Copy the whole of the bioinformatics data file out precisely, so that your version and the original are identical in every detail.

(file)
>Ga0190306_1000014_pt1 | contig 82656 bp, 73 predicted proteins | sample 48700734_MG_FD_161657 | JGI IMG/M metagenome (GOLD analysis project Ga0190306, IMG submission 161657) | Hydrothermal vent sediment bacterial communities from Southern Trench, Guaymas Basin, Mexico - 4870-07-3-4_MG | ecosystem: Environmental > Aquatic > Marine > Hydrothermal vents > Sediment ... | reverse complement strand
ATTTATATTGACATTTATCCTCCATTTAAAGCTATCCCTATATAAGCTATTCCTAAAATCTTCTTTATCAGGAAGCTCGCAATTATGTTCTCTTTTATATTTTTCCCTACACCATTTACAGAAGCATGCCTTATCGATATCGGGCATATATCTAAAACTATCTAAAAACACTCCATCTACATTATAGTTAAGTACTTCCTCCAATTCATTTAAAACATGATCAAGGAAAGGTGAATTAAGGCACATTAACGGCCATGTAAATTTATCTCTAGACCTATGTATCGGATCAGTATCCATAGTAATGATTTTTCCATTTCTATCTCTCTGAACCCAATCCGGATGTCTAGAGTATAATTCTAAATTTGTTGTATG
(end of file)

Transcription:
>Ga0190306_1000014_pt1 | contig 82656 bp, 73 predicted proteins | sample 48700734_MG_FD_161657 | JGI IMG/M metagenome (GOLD analysis project Ga0190306, IMG submission 161657) | Hydrothermal vent sediment bacterial communities from Southern Trench, Guaymas Basin, Mexico - 4870-07-3-4_MG | ecosystem: Environmental > Aquatic > Marine > Hydrothermal vents > Sediment ... | reverse complement strand
ATTTATATTGACATTTATCCTCCATTTAAAGCTATCCCTATATAAGCTATTCCTAAAATCTTCTTTATCAGGAAGCTCGCAATTATGTTCTCTTTTATATTTTTCCCTACACCATTTACAGAAGCATGCCTTATCGATATCGGGCATATATCTAAAACTATCTAAAAACACTCCATCTACATTATAGTTAAGTACTTCCTCCAATTCATTTAAAACATGATCAAGGAAAGGTGAATTAAGGCACATTAACGGCCATGTAAATTTATCTCTAGACCTATGTATCGGATCAGTATCCATAGTAATGATTTTTCCATTTCTATCTCTCTGAACCCAATCCGGATGTCTAGAGTATAATTCTAAATTTGTTGTATG